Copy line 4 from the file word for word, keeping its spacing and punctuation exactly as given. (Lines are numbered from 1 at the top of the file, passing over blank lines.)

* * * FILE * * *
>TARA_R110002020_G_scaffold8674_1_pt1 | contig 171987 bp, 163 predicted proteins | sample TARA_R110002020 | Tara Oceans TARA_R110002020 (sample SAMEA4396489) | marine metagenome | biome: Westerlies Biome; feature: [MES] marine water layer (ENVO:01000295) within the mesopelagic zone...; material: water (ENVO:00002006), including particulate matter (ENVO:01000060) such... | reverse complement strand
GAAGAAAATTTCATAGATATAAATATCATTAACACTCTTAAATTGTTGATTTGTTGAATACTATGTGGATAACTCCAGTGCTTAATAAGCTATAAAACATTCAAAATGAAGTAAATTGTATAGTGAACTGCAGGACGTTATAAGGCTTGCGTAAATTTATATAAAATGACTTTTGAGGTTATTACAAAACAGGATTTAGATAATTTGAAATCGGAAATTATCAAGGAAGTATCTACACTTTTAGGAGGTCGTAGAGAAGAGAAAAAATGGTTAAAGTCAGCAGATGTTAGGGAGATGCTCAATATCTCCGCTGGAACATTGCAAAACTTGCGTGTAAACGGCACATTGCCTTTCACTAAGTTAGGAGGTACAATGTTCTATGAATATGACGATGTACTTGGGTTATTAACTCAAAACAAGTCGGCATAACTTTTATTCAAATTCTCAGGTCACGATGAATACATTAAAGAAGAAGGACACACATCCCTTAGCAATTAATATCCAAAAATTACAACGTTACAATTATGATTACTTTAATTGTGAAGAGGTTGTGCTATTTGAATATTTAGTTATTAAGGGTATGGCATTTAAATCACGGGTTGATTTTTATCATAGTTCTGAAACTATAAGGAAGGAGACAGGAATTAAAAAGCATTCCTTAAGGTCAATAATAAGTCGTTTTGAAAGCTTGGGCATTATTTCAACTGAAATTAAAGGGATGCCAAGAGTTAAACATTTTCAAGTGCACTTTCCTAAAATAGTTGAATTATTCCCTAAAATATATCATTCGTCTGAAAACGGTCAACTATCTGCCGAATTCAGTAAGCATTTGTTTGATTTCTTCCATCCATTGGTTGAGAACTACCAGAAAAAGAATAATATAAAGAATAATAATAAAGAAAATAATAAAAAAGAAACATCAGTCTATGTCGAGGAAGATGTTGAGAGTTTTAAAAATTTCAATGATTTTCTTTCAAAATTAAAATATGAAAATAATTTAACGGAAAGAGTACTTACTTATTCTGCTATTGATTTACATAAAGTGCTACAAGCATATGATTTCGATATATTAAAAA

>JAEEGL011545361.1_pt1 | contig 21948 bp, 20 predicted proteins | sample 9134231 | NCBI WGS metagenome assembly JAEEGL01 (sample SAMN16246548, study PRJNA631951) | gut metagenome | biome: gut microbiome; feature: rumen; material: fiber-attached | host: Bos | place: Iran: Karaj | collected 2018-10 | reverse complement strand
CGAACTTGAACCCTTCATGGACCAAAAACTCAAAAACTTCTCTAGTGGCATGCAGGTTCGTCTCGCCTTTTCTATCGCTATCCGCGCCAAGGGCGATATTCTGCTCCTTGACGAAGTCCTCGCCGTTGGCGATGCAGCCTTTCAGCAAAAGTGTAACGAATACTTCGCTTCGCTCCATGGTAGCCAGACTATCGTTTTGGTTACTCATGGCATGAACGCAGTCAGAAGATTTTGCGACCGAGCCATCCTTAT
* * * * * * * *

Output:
CGAACTTGAACCCTTCATGGACCAAAAACTCAAAAACTTCTCTAGTGGCATGCAGGTTCGTCTCGCCTTTTCTATCGCTATCCGCGCCAAGGGCGATATTCTGCTCCTTGACGAAGTCCTCGCCGTTGGCGATGCAGCCTTTCAGCAAAAGTGTAACGAATACTTCGCTTCGCTCCATGGTAGCCAGACTATCGTTTTGGTTACTCATGGCATGAACGCAGTCAGAAGATTTTGCGACCGAGCCATCCTTAT